This barn is unique because it uses the old construction style of post and beam construction. This is evident in many of the pictures that follow. Additionally, the roof on this barn is a gambrel shape, but it is not produced by modern trusses. Instead, the posts and beams create the shape. You can see this below in the photos of the barn’s loft.

This barn was constructed sometime before the other barn in this yard – before 1920. Lloyd Meyer believes that, at one time, the owners were going to make the barn larger with an expansion to the north. That is why, he says, the barn is almost as wide as it is long. It is likely that the Schares Family had a hand in building this barn because Christina Schares homesteaded this property.

Meyer, Lloyd. Personal communication. 14 Jun. 2016.



This frame shows the south face of the barn.


The east face of the barn.


The north face of the barn. This would have been where the expansion of the barn would have occurred.


This frame was taken while going through the door on the eastern side of the barn. The barn has a concrete foundation, a dirt floor, and wooden guides for the door.


The south wall of the barn is where the ladder to climb into the loft is installed.


This frame shows the south half of the stalls. This barn was largely open with only three or four stalls at a time. The posts used to construct this barn are vertical logs.


One of the stalls on the south side was retrofitted to give the farmer a place to tend to cattle using a head gate.


This frame shows the northern half of the barn.


This frame is a nice close up of the techniques used in post and beam construction. This frame was taken above the sliding door on the west side of the barn.


Notice the pencil lines on the beam.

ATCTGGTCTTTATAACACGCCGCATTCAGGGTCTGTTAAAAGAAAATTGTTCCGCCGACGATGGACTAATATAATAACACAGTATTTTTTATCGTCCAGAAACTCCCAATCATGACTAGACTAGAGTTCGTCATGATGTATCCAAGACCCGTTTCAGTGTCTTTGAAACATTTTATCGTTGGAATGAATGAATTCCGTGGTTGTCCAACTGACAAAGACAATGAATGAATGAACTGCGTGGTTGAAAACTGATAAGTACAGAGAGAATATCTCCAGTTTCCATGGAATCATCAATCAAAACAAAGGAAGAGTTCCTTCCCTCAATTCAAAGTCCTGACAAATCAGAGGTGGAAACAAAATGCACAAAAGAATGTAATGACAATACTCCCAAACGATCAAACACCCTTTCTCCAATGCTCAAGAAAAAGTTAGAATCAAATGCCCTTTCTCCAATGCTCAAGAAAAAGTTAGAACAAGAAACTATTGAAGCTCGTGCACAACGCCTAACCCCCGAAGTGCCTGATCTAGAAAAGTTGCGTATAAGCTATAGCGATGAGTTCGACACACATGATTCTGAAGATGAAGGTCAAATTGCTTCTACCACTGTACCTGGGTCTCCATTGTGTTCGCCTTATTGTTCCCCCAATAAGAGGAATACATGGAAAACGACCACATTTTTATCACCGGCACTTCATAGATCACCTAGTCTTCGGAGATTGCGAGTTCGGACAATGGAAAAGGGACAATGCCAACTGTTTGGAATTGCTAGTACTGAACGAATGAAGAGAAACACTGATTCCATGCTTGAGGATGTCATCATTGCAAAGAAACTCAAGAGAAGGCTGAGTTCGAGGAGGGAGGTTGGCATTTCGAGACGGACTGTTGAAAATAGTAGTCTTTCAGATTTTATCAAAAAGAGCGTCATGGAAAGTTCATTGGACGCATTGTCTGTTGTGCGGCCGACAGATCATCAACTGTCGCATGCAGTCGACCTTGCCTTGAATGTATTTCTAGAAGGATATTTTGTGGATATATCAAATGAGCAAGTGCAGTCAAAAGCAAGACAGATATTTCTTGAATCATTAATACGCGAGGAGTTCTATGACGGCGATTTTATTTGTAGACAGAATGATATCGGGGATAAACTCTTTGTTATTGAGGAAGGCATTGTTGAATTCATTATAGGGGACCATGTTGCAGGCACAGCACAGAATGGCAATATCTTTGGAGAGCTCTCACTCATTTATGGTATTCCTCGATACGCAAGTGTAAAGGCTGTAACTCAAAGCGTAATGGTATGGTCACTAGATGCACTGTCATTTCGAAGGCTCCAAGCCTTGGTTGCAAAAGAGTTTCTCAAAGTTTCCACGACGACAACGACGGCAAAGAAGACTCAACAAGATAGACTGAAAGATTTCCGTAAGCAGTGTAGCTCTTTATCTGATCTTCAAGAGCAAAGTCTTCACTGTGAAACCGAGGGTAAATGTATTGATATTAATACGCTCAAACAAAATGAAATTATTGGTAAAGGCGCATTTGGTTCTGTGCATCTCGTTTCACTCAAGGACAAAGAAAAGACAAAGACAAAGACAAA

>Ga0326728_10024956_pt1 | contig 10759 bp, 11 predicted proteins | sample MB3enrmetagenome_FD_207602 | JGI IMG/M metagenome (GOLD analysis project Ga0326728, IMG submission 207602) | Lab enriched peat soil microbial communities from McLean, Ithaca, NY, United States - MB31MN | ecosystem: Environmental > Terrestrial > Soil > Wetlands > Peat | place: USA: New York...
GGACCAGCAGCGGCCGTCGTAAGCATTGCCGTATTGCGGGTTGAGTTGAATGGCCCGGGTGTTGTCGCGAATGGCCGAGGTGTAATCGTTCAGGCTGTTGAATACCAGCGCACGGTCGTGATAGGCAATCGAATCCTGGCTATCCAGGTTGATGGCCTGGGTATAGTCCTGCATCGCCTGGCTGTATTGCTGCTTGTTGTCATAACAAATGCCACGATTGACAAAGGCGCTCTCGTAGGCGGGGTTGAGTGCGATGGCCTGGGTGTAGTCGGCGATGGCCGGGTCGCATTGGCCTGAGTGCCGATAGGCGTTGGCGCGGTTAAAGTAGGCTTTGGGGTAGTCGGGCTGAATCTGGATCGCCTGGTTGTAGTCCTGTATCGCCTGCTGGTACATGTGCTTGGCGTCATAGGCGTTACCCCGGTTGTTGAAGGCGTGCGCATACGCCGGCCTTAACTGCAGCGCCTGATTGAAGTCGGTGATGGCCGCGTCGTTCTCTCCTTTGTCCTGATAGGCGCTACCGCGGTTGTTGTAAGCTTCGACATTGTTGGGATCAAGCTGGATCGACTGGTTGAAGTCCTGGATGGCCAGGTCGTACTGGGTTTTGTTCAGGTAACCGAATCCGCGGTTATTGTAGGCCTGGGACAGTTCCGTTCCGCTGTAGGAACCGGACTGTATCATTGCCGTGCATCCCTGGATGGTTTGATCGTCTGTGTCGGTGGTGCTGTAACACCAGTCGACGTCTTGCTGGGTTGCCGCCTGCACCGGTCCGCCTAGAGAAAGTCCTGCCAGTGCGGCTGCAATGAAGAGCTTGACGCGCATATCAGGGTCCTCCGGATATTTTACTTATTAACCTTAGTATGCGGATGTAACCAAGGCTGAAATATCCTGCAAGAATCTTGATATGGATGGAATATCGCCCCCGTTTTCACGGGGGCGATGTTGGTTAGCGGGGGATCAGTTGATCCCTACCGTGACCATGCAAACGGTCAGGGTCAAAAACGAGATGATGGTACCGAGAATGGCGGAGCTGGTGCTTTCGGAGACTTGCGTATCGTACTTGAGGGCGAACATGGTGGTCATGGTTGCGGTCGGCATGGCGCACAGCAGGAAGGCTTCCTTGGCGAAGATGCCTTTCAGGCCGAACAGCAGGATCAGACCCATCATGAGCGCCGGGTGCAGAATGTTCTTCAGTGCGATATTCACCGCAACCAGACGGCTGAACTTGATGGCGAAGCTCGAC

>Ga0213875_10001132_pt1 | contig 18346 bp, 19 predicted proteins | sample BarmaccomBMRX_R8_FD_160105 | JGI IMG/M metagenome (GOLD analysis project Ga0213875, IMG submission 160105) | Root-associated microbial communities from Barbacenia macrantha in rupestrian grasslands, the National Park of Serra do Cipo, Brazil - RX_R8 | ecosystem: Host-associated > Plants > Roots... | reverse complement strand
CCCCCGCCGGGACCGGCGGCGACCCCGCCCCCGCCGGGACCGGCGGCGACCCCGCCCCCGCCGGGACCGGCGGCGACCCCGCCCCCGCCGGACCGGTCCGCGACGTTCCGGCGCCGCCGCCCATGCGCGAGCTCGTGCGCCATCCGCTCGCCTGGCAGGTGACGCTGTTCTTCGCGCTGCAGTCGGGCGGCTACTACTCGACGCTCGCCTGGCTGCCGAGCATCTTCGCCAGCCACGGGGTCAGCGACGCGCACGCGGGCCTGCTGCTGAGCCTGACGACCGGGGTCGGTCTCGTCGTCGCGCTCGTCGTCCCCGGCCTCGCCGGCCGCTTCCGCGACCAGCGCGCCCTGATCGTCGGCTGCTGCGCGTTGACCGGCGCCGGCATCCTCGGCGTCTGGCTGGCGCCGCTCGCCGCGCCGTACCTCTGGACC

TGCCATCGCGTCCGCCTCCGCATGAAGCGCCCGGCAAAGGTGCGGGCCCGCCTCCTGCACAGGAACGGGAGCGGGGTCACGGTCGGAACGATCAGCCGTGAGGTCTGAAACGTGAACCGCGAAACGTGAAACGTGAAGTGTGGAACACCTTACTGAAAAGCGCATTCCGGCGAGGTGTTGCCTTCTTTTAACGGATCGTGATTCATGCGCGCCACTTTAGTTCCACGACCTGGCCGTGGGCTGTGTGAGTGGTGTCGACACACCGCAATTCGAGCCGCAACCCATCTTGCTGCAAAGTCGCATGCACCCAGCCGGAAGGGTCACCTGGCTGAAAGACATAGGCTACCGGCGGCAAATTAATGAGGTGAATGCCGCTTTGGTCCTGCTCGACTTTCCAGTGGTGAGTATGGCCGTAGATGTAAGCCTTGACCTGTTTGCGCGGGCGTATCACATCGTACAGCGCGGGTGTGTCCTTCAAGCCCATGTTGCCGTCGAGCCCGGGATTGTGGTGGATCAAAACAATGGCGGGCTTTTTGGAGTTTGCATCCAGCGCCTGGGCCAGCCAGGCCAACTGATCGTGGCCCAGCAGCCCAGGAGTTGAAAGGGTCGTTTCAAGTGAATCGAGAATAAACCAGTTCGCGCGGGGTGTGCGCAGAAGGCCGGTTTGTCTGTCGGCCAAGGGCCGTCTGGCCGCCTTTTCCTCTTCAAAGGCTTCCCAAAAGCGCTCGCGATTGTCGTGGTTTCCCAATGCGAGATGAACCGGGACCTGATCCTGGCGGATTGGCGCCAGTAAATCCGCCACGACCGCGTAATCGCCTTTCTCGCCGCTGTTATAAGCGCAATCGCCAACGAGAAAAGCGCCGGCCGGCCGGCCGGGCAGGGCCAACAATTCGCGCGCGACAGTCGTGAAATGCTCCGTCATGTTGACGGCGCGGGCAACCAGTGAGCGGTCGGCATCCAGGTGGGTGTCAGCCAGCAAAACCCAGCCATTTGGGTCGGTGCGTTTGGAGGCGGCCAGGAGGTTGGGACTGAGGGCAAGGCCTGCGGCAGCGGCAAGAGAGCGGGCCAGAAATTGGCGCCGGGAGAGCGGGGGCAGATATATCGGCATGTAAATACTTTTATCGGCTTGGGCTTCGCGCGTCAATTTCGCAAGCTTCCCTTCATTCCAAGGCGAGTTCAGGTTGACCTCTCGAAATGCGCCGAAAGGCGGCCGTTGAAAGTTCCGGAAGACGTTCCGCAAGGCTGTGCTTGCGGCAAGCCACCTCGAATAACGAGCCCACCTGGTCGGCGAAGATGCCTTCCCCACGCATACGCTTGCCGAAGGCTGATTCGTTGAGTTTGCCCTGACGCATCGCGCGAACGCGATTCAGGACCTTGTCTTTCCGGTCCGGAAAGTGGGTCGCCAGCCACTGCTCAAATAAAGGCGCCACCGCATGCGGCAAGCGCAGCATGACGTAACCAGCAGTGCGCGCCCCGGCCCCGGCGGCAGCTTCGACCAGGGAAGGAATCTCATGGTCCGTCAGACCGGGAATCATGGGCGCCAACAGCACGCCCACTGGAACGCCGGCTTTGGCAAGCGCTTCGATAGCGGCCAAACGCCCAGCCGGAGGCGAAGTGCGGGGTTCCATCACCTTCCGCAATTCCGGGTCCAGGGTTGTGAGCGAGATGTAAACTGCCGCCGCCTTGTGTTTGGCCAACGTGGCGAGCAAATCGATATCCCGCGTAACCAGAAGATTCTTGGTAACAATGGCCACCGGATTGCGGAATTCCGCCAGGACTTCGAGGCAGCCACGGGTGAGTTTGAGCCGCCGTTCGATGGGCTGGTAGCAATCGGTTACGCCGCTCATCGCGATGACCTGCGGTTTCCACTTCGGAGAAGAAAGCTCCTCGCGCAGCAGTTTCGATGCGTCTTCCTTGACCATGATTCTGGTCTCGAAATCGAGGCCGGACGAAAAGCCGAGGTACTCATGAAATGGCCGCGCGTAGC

There are many different types of halter holders. This design is very simplistic but does the job very well.


The south face of the barn has doors for throwing hay out of the loft and into the feeding troughs below. Two sets of ladders were installed to allow access to the loft from outside.


This frame shows a bale elevator going into the loft from the west side of the barn.


This frame shows the door on the south face of the barn. This door opens up into the northern stall with the cattle gate.


Inside the loft the square bales that are brought up by the elevator can be stacked and stored.


The gambrel roof beams are supported by posts since there are no trusses.


This frame shows the loft’s hay rack machinery that is installed in the peak of the roof. The pulley system, the track, and the loft door are visible. Someone put a metal wire through the pulley to keep the loft door shut.


This frame shows a view of the trapdoor that is in the loft and leads to the ladder to the ground level. There are a few holes in the loft floor that allow hay to be thrown down to the ground floor. With all the hay covering the doors, one must be careful where they step.


This frame was taken from the west loft door on the south end of the barn looking out into the yard. The ladder that one must climb down can be seen slightly in the bottom right corner of the frame. Luckily, there is a bit of a fence on the ground to separate “man from beast”.


52.624639, -112.310284                                 SE 14-42-17 W4


Barn Condition: Good

Date Constructed: Before 1920

Features: None

Paint: Red with some white trim

Roof Shape: Gambrel

Roof Covering: Metal

Siding: Wooden shiplap

Foundation: Concrete

Additional History on the Property

See the other Meyer/Schares barn

3 thoughts on “Meyer/Schares

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